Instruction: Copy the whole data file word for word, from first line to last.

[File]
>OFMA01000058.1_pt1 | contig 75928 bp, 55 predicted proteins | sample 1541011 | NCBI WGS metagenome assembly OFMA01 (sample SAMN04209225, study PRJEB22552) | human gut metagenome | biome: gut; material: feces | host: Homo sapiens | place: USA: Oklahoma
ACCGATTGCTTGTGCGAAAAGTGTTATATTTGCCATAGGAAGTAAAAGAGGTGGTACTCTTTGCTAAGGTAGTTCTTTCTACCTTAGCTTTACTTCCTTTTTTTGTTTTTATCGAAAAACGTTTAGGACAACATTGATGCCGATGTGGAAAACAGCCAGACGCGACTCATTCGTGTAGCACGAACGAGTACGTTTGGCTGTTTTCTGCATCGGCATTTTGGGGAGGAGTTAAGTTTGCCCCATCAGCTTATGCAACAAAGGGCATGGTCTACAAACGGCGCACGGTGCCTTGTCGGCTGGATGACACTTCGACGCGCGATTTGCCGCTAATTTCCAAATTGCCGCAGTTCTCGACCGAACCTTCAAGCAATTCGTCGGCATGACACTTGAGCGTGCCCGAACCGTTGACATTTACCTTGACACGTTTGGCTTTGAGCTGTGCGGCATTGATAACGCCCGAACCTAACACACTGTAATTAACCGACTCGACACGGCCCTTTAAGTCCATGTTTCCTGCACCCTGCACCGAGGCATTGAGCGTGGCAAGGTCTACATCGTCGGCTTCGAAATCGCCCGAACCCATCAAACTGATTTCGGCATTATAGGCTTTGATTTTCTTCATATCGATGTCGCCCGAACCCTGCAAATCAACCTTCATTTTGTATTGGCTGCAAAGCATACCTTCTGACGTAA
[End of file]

>OFMA01000058.1_pt1 | contig 75928 bp, 55 predicted proteins | sample 1541011 | NCBI WGS metagenome assembly OFMA01 (sample SAMN04209225, study PRJEB22552) | human gut metagenome | biome: gut; material: feces | host: Homo sapiens | place: USA: Oklahoma
ACCGATTGCTTGTGCGAAAAGTGTTATATTTGCCATAGGAAGTAAAAGAGGTGGTACTCTTTGCTAAGGTAGTTCTTTCTACCTTAGCTTTACTTCCTTTTTTTGTTTTTATCGAAAAACGTTTAGGACAACATTGATGCCGATGTGGAAAACAGCCAGACGCGACTCATTCGTGTAGCACGAACGAGTACGTTTGGCTGTTTTCTGCATCGGCATTTTGGGGAGGAGTTAAGTTTGCCCCATCAGCTTATGCAACAAAGGGCATGGTCTACAAACGGCGCACGGTGCCTTGTCGGCTGGATGACACTTCGACGCGCGATTTGCCGCTAATTTCCAAATTGCCGCAGTTCTCGACCGAACCTTCAAGCAATTCGTCGGCATGACACTTGAGCGTGCCCGAACCGTTGACATTTACCTTGACACGTTTGGCTTTGAGCTGTGCGGCATTGATAACGCCCGAACCTAACACACTGTAATTAACCGACTCGACACGGCCCTTTAAGTCCATGTTTCCTGCACCCTGCACCGAGGCATTGAGCGTGGCAAGGTCTACATCGTCGGCTTCGAAATCGCCCGAACCCATCAAACTGATTTCGGCATTATAGGCTTTGATTTTCTTCATATCGATGTCGCCCGAACCCTGCAAATCAACCTTCATTTTGTATTGGCTGCAAAGCATACCTTCTGACGTAA